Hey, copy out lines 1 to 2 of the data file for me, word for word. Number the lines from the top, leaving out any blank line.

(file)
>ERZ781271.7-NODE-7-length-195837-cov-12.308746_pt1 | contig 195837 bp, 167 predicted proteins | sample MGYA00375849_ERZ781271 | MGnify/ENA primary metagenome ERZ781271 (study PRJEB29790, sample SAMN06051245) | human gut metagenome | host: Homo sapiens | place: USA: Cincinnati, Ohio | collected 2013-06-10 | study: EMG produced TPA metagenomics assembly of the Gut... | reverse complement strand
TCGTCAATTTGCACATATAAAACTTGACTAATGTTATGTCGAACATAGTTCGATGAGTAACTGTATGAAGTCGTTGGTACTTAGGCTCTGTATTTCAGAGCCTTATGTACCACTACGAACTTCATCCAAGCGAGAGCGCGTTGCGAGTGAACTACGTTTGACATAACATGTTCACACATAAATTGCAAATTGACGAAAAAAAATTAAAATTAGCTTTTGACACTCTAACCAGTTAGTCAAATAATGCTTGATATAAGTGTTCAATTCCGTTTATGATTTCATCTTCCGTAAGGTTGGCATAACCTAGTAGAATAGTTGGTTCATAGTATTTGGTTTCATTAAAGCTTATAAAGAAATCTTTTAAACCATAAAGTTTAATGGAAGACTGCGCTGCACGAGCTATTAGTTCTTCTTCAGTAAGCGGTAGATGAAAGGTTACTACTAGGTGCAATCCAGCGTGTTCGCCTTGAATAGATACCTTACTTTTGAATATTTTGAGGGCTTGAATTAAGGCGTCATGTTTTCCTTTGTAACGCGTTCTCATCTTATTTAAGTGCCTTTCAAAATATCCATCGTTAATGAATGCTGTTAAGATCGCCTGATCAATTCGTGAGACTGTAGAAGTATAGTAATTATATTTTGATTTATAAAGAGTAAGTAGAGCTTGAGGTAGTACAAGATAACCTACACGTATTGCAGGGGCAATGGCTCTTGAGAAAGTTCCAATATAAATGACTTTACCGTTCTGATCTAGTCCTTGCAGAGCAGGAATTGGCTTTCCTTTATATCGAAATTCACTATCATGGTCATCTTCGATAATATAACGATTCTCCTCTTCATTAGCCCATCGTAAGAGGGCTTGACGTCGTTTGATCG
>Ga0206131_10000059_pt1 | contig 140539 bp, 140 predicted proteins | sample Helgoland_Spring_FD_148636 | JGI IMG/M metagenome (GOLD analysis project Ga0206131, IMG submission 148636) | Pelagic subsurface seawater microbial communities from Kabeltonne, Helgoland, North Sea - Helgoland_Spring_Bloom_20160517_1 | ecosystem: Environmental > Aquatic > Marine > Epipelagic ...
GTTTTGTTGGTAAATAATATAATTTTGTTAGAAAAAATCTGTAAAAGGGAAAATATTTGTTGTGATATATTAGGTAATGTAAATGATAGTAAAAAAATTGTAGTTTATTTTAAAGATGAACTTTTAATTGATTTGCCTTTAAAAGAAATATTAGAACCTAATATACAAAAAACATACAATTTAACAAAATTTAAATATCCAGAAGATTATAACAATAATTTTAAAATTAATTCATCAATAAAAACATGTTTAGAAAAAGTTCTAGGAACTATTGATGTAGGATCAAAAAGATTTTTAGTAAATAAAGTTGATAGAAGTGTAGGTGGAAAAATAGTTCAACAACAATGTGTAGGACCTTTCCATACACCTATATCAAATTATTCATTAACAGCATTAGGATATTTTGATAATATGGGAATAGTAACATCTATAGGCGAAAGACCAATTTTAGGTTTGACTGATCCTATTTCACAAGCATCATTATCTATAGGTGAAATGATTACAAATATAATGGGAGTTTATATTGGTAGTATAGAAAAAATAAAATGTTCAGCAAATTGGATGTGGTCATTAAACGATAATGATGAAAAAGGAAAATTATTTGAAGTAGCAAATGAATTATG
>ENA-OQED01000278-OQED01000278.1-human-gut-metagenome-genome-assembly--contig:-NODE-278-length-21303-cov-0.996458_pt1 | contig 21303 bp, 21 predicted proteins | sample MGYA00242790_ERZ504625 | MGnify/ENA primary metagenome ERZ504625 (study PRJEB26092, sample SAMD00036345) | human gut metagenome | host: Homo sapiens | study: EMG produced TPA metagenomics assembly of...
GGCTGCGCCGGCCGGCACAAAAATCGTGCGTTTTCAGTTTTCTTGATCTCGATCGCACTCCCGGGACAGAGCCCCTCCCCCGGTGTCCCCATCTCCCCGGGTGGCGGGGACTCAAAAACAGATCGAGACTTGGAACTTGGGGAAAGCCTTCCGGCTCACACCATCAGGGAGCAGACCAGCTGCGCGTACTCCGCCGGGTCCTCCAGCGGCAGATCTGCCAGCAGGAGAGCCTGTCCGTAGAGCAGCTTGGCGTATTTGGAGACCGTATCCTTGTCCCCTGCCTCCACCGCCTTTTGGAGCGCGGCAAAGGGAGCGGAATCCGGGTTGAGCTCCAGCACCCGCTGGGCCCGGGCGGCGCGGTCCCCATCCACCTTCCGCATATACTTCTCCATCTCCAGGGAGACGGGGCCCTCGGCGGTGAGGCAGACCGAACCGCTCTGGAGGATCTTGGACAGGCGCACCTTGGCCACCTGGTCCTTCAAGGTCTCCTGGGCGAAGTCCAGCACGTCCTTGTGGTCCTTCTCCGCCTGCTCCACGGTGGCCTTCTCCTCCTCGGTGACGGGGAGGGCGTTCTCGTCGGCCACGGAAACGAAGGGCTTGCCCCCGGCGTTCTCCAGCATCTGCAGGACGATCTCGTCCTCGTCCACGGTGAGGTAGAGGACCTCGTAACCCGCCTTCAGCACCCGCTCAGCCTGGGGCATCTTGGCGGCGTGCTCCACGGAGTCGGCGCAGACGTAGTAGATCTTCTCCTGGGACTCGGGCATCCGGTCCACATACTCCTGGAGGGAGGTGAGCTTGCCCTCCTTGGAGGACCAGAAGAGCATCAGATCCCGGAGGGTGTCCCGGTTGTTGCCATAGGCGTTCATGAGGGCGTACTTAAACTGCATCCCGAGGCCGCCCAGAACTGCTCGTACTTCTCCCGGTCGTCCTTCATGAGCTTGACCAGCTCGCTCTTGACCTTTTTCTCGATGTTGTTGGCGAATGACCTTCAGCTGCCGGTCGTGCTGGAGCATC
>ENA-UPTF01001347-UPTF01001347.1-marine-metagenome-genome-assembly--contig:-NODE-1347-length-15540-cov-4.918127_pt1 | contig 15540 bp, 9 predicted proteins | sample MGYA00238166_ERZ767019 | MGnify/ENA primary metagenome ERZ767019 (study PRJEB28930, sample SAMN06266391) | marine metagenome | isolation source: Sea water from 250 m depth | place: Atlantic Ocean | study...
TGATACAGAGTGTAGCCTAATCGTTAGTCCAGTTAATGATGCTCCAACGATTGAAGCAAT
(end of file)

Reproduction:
>ERZ781271.7-NODE-7-length-195837-cov-12.308746_pt1 | contig 195837 bp, 167 predicted proteins | sample MGYA00375849_ERZ781271 | MGnify/ENA primary metagenome ERZ781271 (study PRJEB29790, sample SAMN06051245) | human gut metagenome | host: Homo sapiens | place: USA: Cincinnati, Ohio | collected 2013-06-10 | study: EMG produced TPA metagenomics assembly of the Gut... | reverse complement strand
TCGTCAATTTGCACATATAAAACTTGACTAATGTTATGTCGAACATAGTTCGATGAGTAACTGTATGAAGTCGTTGGTACTTAGGCTCTGTATTTCAGAGCCTTATGTACCACTACGAACTTCATCCAAGCGAGAGCGCGTTGCGAGTGAACTACGTTTGACATAACATGTTCACACATAAATTGCAAATTGACGAAAAAAAATTAAAATTAGCTTTTGACACTCTAACCAGTTAGTCAAATAATGCTTGATATAAGTGTTCAATTCCGTTTATGATTTCATCTTCCGTAAGGTTGGCATAACCTAGTAGAATAGTTGGTTCATAGTATTTGGTTTCATTAAAGCTTATAAAGAAATCTTTTAAACCATAAAGTTTAATGGAAGACTGCGCTGCACGAGCTATTAGTTCTTCTTCAGTAAGCGGTAGATGAAAGGTTACTACTAGGTGCAATCCAGCGTGTTCGCCTTGAATAGATACCTTACTTTTGAATATTTTGAGGGCTTGAATTAAGGCGTCATGTTTTCCTTTGTAACGCGTTCTCATCTTATTTAAGTGCCTTTCAAAATATCCATCGTTAATGAATGCTGTTAAGATCGCCTGATCAATTCGTGAGACTGTAGAAGTATAGTAATTATATTTTGATTTATAAAGAGTAAGTAGAGCTTGAGGTAGTACAAGATAACCTACACGTATTGCAGGGGCAATGGCTCTTGAGAAAGTTCCAATATAAATGACTTTACCGTTCTGATCTAGTCCTTGCAGAGCAGGAATTGGCTTTCCTTTATATCGAAATTCACTATCATGGTCATCTTCGATAATATAACGATTCTCCTCTTCATTAGCCCATCGTAAGAGGGCTTGACGTCGTTTGATCG